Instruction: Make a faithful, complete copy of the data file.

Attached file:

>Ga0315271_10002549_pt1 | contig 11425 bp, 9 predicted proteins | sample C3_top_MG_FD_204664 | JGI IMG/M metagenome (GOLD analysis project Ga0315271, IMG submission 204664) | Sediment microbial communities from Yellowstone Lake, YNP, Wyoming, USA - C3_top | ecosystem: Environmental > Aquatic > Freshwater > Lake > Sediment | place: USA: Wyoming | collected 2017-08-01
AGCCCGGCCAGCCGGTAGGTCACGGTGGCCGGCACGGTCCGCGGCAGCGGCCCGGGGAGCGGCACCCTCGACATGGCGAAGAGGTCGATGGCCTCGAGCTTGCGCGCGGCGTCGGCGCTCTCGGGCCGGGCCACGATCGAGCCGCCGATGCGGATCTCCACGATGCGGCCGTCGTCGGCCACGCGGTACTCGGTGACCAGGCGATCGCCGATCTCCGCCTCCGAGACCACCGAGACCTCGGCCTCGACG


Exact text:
>Ga0315271_10002549_pt1 | contig 11425 bp, 9 predicted proteins | sample C3_top_MG_FD_204664 | JGI IMG/M metagenome (GOLD analysis project Ga0315271, IMG submission 204664) | Sediment microbial communities from Yellowstone Lake, YNP, Wyoming, USA - C3_top | ecosystem: Environmental > Aquatic > Freshwater > Lake > Sediment | place: USA: Wyoming | collected 2017-08-01
AGCCCGGCCAGCCGGTAGGTCACGGTGGCCGGCACGGTCCGCGGCAGCGGCCCGGGGAGCGGCACCCTCGACATGGCGAAGAGGTCGATGGCCTCGAGCTTGCGCGCGGCGTCGGCGCTCTCGGGCCGGGCCACGATCGAGCCGCCGATGCGGATCTCCACGATGCGGCCGTCGTCGGCCACGCGGTACTCGGTGACCAGGCGATCGCCGATCTCCGCCTCCGAGACCACCGAGACCTCGGCCTCGACG